Today's postings

  1. [Baren 37330] Re: New Baren Digest (HTML) V45 #4581 (Oct 21, 2008) (Marilynn Smith)
  2. [Baren 37331] floating Kento (Cucamongie #
  3. [Baren 37332] Exchanges Update! ("Maria Diener \(aka Arango\)")
  4. [Baren 37333] the floating kento (Raymond Hudson)
  5. [Baren 37334] Re: floating kento (Sharri LaPierre)
  6. [Baren 37335] Re: the floating kento (Graham Scholes)
  7. [Baren 37336] off-topic, Pet Art Auction in LA area (cucamongie #
  8. [Baren 37337] Baren Member blogs: Update Notification (Blog Manager)
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Message 1
From: Marilynn Smith
Date: Tue, 21 Oct 2008 14:04:49 GMT
Subject: [Baren 37330] Re: New Baren Digest (HTML) V45 #4581 (Oct 21, 2008)
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I have been using an L shaped jig exactly the way Barbara does and it
absolutely makes adjustments much easier. I did not think this was
traditional carved kentos and that was a requirement for this moku
hanga exchange. It states kento marks in the list of requirements,
unless I missed something. I found my personal human error in cutting
kentos to be too far off for them to work well. Also, many of my
blocks are from the scrap box at the Myrtle wood factory. If I use an
L shaped registration board I can adjust registration for blocks of
different sizes, thus making better use of my wood. I have used up to
4 blocks each one a different size and dropped them onto the same
piece of paper for a print. Every time one carves a kento one looses
inches of wood, using an L shaped jig is more cost effective. I
learned this system when I took print making in college, so it is far
from new. We used it with reduction printing, which also seems
impossible to some.

Many of us have different techniques for registration and also for
carving. I think one should use what works best for them. Now that I
have the freedom to carve my tree my way I will use reduction
printing, a jig and have fun! I have found traditional moku hanga
limits my possibilities and thus my creativity.

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Message 2
From: Cucamongie #
Date: Tue, 21 Oct 2008 14:14:51 GMT
Subject: [Baren 37331] floating Kento
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Hi all -- Dave, thanks for providing the picture and animation, sometimes
words just don't "cut it". :)

Anyway, the only difference with my floating kento is that instead of only
having the two kento marks there, an entire "L" shape is cut recessed into the
inner part of the "L".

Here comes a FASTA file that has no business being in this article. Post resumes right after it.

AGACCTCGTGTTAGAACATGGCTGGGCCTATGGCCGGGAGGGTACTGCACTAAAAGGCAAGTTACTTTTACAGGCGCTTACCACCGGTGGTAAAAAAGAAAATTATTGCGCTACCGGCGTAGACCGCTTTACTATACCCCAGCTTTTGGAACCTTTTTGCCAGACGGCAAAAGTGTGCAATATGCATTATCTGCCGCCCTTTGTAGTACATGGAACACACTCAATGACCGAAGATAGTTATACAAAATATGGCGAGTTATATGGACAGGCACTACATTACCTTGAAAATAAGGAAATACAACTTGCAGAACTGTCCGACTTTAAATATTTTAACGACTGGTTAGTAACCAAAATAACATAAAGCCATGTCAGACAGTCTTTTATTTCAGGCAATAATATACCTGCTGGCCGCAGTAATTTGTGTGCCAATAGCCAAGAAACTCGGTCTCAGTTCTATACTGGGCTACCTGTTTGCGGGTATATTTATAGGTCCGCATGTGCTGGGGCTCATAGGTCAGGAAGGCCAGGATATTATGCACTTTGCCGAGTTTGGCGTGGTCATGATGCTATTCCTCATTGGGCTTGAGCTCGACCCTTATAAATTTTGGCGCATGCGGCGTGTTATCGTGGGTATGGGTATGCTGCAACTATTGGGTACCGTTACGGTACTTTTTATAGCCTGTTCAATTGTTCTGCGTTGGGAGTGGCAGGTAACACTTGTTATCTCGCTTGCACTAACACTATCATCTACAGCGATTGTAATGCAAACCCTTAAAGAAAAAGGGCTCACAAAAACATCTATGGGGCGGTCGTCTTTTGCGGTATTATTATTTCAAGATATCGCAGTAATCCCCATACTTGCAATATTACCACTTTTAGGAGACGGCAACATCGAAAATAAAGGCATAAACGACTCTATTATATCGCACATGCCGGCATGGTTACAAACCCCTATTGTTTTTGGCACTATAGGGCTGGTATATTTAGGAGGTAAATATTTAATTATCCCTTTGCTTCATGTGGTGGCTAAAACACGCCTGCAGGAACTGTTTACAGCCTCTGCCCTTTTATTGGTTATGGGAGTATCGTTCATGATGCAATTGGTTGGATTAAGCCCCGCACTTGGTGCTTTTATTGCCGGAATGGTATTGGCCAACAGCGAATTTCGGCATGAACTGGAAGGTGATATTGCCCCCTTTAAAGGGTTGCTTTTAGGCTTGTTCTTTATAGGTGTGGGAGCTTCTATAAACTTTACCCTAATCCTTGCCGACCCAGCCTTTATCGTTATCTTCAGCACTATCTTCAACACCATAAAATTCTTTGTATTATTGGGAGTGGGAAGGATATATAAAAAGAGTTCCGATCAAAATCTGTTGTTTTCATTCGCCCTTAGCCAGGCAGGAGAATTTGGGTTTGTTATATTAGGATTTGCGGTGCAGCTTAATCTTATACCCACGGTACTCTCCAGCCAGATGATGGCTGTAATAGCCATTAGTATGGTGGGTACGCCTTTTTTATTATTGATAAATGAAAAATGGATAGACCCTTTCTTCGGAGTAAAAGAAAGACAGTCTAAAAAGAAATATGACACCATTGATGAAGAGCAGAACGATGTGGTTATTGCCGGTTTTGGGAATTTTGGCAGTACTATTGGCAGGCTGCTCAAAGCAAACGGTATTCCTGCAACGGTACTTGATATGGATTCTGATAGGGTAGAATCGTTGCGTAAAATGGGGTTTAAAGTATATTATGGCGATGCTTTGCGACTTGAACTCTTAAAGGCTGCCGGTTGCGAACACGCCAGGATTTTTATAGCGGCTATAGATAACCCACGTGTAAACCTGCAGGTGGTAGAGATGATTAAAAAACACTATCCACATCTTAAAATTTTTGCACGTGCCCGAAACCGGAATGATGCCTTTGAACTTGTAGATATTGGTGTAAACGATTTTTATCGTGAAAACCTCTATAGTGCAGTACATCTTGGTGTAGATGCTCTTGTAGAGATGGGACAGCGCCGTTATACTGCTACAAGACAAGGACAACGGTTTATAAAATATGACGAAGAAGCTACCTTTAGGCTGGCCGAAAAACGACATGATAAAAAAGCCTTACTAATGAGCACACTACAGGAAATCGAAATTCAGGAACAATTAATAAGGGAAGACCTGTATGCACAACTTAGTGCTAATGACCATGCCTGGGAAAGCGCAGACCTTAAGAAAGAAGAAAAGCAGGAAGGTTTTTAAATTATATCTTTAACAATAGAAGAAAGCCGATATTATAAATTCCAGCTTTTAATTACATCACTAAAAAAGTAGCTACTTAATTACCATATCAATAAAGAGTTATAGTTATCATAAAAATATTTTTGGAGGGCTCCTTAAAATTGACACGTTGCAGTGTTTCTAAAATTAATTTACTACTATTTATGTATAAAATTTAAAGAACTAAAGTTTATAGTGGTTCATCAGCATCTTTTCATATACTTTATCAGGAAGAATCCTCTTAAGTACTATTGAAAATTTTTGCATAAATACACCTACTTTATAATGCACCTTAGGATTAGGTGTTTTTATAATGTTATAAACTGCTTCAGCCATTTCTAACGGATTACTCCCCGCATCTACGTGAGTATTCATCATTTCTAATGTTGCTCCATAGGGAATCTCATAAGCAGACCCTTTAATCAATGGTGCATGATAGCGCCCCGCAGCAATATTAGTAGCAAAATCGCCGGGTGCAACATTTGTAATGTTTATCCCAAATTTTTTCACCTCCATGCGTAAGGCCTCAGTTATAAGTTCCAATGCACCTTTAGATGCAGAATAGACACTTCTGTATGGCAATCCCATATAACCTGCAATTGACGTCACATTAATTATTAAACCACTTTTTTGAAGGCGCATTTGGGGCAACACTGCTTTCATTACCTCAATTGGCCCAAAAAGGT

If this is still unclear to folks, I will take a photo of mine and post it.
The concept is clear from the animation Dave sent. I have found it very
helpful in cases where you want to use the entire block instead of losing part
of the block to the kento, and you can also be free to change your mind about
which side of the block you want to register from. I have sometimes realized
after cutting the blocks that it would be easier to print from a different
side than originally visualized.

I do not attach the L to the block. I put the L and the block on top one of
those rubber mesh mats generally used for shelving in order to keep them
from slipping, and I find this is sufficient. April Vollmer gave me the rubbery
shelving stuff tip many years ago.

best wishes
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Message 3
From: "Maria Diener \(aka Arango\)"
Date: Tue, 21 Oct 2008 15:21:37 GMT
Subject: [Baren 37332] Exchanges Update!
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You all thought I was dead and gone, BIG MISTAKE!!!
I have been completing a two-week residency in the midst of nothing. The
weather is beautiful, the silence is unbelievable, the peace is amazing.

But alas! we got internet connected a couple of days ago so now I get to
also keep in touch. Sort of changes things but it is the way of the world.

Exchange #38 is coming to a close. Your deadline is looming, oh so ever near
like the desert winter sweeping dust up a rocky hill and whispering to
youuu...GET THE PRINTS DONE NOW!!! (It's a strong desert wind gust,
Only 9 days to get them out. Benny Alba, your patient coordinator, awaits.

Exchange #39...the controversy continues with the hanging-kento vs. the cut
kento, I think being US football season we should have a friendly football
game. Everyone wears their favorite kento, the cut kento folks have to wear
the kento on their shirts and thus must be tackled to be considered down.
The floating kento team can wear their kento on their flag and thus they
only need to be "flagged" to be down.
So, hut one, hut two, hut three...HIKE!!!
(Next week I will introduce a soccer, aka futbol, reference for the rest of
the world).

OK SERIOUSLY! Exchange #39, the Moku-Hanga Exchange: Sign up will close
forever more at the end of October. If you still want on the waiting list,
please sign up now. The list looks very solid, however, so I'm suspecting
there will not be many drop outs this time.